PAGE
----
The 5% tax levied on ‘alojamento local’ holiday rental properties “could skyrocket to 28%”, reports Expresso today (Saturday).
In an issue that suggests the PS Socialist government has “ceded to the radical left”, the national weekly presents a full-page text on plans being considered by finance minister Mário Centeno for next year’s State Budget.
It explains that long-term rentals are already subject to 28% tax, while holiday rental businesses enjoy a much lower rate.
“The Ministry of the Economy as well as the ministry of the environment, which oversees habitation policies”, both “defend” what Expresso calls “the fiscal harmonisation” of both sectors.
Alojamento local, or AL as it is better known, has “taken off” in recent years, “particularly in large cities”, says the paper.
In Lisbon alone, AL is generating €42.8 million a year, and rising – and threatens to change the face of the city’s rental market.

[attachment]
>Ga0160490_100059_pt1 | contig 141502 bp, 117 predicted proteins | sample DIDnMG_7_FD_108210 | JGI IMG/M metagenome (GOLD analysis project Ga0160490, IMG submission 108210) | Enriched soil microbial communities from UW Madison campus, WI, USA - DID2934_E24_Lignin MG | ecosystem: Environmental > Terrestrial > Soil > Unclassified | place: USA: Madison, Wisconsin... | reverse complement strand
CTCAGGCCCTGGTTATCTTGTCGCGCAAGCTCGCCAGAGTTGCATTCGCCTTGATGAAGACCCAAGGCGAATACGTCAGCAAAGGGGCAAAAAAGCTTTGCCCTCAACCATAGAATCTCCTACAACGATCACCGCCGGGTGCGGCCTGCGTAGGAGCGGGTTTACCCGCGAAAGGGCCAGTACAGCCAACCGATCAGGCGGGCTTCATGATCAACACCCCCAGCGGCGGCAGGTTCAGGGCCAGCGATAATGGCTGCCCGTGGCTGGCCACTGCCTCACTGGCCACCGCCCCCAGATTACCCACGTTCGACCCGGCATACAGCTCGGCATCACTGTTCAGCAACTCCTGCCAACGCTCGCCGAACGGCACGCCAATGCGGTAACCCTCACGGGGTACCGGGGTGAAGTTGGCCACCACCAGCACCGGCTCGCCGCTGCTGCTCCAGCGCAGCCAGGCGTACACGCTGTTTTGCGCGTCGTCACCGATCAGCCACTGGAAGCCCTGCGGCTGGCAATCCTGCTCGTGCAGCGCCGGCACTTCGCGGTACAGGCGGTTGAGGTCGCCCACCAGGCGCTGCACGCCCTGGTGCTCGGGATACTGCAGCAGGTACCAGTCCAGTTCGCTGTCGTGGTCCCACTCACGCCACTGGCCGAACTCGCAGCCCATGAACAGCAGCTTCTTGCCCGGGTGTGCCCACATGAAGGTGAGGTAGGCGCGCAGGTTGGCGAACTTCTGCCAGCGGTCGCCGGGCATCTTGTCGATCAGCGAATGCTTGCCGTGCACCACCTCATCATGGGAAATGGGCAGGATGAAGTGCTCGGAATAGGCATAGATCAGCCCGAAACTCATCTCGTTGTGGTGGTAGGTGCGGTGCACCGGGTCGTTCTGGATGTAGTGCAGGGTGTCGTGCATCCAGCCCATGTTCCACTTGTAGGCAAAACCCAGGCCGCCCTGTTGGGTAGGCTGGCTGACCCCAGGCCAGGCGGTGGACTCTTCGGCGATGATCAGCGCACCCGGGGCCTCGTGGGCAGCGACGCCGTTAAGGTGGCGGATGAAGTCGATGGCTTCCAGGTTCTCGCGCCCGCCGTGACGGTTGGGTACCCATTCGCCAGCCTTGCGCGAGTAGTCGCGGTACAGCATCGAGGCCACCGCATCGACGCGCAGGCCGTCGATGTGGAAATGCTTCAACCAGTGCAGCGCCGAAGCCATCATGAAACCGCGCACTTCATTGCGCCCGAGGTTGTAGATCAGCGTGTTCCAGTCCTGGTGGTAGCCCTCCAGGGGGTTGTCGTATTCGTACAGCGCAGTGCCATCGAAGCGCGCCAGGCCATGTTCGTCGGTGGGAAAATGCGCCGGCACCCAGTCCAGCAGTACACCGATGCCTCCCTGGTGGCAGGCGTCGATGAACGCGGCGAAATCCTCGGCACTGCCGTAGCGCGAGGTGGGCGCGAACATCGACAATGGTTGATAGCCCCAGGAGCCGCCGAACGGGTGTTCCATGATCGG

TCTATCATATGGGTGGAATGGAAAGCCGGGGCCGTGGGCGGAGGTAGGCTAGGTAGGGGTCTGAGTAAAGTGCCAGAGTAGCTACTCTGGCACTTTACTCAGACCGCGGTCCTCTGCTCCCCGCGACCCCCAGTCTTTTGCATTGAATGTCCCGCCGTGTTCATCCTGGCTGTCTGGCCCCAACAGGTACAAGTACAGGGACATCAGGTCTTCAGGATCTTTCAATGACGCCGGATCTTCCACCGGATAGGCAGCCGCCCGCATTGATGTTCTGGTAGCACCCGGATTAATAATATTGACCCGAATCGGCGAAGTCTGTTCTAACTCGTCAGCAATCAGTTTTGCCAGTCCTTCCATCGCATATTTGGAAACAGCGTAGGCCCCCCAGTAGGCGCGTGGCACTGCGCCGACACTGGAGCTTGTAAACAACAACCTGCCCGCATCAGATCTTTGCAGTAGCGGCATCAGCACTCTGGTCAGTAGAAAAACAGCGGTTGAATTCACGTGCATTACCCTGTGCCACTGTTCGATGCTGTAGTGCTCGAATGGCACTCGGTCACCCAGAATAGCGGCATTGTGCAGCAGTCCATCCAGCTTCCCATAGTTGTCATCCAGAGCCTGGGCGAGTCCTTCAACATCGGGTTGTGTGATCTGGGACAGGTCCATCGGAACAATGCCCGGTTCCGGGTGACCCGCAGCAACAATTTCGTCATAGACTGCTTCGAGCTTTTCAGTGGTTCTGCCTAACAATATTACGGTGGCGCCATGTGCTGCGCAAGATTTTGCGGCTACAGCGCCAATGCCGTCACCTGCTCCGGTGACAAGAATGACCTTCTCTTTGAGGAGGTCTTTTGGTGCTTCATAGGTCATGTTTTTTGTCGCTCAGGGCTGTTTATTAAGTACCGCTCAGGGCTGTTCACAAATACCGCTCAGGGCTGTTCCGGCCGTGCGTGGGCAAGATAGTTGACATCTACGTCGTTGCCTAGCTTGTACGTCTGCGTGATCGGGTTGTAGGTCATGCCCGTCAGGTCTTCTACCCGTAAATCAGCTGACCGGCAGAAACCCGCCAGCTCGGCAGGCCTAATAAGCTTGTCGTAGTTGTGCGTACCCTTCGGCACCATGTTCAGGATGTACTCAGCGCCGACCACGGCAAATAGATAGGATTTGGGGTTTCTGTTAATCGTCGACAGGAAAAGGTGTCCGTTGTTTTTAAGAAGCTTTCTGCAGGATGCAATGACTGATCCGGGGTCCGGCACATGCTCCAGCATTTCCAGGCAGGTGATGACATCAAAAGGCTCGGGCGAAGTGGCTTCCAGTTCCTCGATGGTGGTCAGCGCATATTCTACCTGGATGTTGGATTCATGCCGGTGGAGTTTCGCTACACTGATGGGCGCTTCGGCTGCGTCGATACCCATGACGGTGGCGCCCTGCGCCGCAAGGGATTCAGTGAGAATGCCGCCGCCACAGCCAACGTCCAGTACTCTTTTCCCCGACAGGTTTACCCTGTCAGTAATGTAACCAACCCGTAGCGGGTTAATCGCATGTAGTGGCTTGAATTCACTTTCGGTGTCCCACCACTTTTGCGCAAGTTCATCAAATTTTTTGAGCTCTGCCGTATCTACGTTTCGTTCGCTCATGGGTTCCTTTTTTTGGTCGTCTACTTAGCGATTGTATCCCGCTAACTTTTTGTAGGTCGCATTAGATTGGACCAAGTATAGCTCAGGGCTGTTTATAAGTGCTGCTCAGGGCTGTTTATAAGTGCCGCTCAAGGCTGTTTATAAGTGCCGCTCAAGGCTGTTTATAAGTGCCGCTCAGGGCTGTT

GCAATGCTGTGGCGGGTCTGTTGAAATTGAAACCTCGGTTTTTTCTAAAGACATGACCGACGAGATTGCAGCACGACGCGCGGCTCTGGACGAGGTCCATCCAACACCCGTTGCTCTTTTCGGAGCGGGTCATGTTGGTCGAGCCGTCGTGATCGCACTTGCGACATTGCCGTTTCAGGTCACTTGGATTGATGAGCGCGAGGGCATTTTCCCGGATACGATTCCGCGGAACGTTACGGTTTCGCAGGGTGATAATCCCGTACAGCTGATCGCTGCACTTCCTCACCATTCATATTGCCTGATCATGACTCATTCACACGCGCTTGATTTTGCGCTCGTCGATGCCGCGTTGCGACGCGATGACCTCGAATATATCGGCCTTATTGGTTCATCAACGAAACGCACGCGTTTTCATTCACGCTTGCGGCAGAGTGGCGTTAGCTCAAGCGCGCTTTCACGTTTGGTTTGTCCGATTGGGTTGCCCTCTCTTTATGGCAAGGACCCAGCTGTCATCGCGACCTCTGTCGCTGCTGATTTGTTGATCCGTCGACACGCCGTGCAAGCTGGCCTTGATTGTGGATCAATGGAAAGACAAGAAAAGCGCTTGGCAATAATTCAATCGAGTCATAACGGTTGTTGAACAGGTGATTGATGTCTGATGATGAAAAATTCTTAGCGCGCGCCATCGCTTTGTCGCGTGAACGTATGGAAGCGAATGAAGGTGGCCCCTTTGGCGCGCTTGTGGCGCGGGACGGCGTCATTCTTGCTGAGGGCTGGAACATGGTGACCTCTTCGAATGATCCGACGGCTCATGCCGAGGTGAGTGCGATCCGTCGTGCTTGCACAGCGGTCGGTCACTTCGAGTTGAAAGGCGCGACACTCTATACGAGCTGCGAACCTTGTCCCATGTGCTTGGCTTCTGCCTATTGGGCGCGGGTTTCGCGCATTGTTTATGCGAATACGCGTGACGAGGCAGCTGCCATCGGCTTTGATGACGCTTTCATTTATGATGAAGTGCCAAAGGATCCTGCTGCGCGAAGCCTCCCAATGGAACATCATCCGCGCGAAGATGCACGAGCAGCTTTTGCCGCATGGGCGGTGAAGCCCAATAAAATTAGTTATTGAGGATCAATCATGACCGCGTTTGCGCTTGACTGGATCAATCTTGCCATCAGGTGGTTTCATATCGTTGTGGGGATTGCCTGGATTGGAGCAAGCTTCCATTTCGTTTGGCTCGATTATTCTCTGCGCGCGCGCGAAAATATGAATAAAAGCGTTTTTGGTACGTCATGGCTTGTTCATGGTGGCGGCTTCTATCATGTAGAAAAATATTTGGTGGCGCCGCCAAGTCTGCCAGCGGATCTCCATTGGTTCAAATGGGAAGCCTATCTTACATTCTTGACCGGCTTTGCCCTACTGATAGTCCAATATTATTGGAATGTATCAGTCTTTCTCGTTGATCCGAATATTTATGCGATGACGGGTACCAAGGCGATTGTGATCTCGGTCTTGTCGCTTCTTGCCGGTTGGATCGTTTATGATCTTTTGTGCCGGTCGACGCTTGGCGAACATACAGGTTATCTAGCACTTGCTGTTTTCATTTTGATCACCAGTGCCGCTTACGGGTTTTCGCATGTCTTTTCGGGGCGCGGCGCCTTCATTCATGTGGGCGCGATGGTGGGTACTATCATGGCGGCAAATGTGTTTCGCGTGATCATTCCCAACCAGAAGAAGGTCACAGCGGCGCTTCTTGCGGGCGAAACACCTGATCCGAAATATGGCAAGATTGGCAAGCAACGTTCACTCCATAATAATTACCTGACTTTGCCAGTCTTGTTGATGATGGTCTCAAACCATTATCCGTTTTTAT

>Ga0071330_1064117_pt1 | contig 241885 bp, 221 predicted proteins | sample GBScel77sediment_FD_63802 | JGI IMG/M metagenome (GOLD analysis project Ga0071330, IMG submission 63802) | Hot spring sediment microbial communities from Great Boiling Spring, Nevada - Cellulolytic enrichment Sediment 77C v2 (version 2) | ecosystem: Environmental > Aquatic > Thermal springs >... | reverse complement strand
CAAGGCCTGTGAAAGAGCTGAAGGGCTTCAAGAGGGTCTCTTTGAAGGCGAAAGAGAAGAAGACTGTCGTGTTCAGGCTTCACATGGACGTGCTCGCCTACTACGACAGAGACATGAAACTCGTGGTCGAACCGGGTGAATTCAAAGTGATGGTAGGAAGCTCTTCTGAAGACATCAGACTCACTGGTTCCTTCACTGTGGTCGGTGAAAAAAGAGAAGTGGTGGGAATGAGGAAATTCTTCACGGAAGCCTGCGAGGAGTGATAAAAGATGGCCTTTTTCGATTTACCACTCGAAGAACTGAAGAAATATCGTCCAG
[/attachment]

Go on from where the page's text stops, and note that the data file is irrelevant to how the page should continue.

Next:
Indeed, this is another aspect that some see as a good reason for increasing AL’s tax rate.
Lisbon council boss Fernando Medina told Expresso that “something has to be done to combat the distortion in the market”.
Left wing allies Bloco de Esquerda are also all for the tax change, saying there is a “very large fiscal discrepancy” between AL and traditional lettings that “requires fiscal convergence”.
Thousands of rural tourism businesses which have signed up to the scheme may well see things differently. For now, there have been no reactions to Expresso’s news.
The paper explains that the measure could help the government rake in much-needed funds “in a budgetary exercise that is proving difficult. The elimination of the IRS surcharge in 2017 signifies the devolution of €400 million that Centeno will have to find somewhere else”.
The new IMI property tax – which now seems likely to affect only properties with a rateable value in excess of €1 million – will not bring in enough, Expresso adds, suggesting total receipts here of only €50-€60 million.